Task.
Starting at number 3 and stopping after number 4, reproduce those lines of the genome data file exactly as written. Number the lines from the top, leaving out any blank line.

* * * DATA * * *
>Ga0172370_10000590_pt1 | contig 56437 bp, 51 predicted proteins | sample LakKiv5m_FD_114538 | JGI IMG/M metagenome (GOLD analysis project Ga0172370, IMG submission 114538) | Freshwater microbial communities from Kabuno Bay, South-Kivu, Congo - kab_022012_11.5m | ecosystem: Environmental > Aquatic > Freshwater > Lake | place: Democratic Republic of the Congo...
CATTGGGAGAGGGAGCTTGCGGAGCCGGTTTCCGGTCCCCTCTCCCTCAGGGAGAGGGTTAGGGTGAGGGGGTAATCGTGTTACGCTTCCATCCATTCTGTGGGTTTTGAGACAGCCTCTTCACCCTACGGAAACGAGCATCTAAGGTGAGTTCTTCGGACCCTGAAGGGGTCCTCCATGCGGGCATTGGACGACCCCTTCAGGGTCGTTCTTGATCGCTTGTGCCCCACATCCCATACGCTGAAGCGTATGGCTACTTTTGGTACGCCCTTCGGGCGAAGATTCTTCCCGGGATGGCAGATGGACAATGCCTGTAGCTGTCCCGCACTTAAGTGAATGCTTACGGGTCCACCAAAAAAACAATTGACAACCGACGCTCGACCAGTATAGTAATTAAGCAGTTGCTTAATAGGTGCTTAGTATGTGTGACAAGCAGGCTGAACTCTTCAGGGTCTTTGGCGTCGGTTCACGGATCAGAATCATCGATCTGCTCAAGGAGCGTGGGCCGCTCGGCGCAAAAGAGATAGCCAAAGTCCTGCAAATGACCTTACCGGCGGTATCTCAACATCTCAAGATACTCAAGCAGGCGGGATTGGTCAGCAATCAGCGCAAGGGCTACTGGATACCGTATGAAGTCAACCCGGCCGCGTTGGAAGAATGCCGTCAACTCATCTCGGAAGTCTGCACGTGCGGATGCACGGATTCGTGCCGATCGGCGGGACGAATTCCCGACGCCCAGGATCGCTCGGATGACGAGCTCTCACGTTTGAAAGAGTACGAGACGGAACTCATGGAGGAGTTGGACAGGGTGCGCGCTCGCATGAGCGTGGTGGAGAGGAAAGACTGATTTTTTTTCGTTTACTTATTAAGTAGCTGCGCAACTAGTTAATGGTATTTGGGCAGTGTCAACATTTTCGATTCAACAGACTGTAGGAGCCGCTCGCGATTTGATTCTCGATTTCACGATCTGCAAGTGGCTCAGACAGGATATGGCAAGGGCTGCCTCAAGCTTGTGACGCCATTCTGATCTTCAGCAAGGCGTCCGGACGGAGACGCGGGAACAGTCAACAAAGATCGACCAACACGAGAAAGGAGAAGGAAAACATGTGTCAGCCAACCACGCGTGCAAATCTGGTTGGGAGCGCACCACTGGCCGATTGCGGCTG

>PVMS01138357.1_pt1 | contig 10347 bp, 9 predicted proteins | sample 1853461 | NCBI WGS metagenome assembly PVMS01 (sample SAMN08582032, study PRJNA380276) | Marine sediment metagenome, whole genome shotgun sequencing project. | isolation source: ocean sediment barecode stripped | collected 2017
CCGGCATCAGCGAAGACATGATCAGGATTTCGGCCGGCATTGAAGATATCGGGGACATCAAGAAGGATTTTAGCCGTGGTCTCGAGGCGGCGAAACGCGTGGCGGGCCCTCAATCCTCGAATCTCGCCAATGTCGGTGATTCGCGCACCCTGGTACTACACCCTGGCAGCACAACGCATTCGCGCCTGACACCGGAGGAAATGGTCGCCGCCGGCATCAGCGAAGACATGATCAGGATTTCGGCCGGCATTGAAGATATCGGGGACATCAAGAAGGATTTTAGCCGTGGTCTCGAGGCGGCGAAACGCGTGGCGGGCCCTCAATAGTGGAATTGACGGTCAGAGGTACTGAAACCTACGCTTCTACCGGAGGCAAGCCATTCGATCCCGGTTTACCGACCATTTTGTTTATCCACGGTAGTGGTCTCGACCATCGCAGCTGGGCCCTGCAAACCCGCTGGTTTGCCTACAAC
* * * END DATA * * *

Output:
>PVMS01138357.1_pt1 | contig 10347 bp, 9 predicted proteins | sample 1853461 | NCBI WGS metagenome assembly PVMS01 (sample SAMN08582032, study PRJNA380276) | Marine sediment metagenome, whole genome shotgun sequencing project. | isolation source: ocean sediment barecode stripped | collected 2017
CCGGCATCAGCGAAGACATGATCAGGATTTCGGCCGGCATTGAAGATATCGGGGACATCAAGAAGGATTTTAGCCGTGGTCTCGAGGCGGCGAAACGCGTGGCGGGCCCTCAATCCTCGAATCTCGCCAATGTCGGTGATTCGCGCACCCTGGTACTACACCCTGGCAGCACAACGCATTCGCGCCTGACACCGGAGGAAATGGTCGCCGCCGGCATCAGCGAAGACATGATCAGGATTTCGGCCGGCATTGAAGATATCGGGGACATCAAGAAGGATTTTAGCCGTGGTCTCGAGGCGGCGAAACGCGTGGCGGGCCCTCAATAGTGGAATTGACGGTCAGAGGTACTGAAACCTACGCTTCTACCGGAGGCAAGCCATTCGATCCCGGTTTACCGACCATTTTGTTTATCCACGGTAGTGGTCTCGACCATCGCAGCTGGGCCCTGCAAACCCGCTGGTTTGCCTACAAC